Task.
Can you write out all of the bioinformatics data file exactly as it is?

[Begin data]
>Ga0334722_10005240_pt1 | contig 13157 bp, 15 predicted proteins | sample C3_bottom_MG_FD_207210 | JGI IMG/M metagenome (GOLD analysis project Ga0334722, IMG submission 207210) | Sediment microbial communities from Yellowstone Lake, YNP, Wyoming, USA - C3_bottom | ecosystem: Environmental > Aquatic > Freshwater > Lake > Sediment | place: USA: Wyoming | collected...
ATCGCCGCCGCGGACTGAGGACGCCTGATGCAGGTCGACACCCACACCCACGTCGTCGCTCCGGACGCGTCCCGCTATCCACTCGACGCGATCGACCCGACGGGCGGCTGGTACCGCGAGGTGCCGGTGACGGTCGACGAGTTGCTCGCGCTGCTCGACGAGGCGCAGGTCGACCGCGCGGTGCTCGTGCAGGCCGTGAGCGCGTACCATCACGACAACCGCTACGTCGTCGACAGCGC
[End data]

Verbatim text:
>Ga0334722_10005240_pt1 | contig 13157 bp, 15 predicted proteins | sample C3_bottom_MG_FD_207210 | JGI IMG/M metagenome (GOLD analysis project Ga0334722, IMG submission 207210) | Sediment microbial communities from Yellowstone Lake, YNP, Wyoming, USA - C3_bottom | ecosystem: Environmental > Aquatic > Freshwater > Lake > Sediment | place: USA: Wyoming | collected...
ATCGCCGCCGCGGACTGAGGACGCCTGATGCAGGTCGACACCCACACCCACGTCGTCGCTCCGGACGCGTCCCGCTATCCACTCGACGCGATCGACCCGACGGGCGGCTGGTACCGCGAGGTGCCGGTGACGGTCGACGAGTTGCTCGCGCTGCTCGACGAGGCGCAGGTCGACCGCGCGGTGCTCGTGCAGGCCGTGAGCGCGTACCATCACGACAACCGCTACGTCGTCGACAGCGC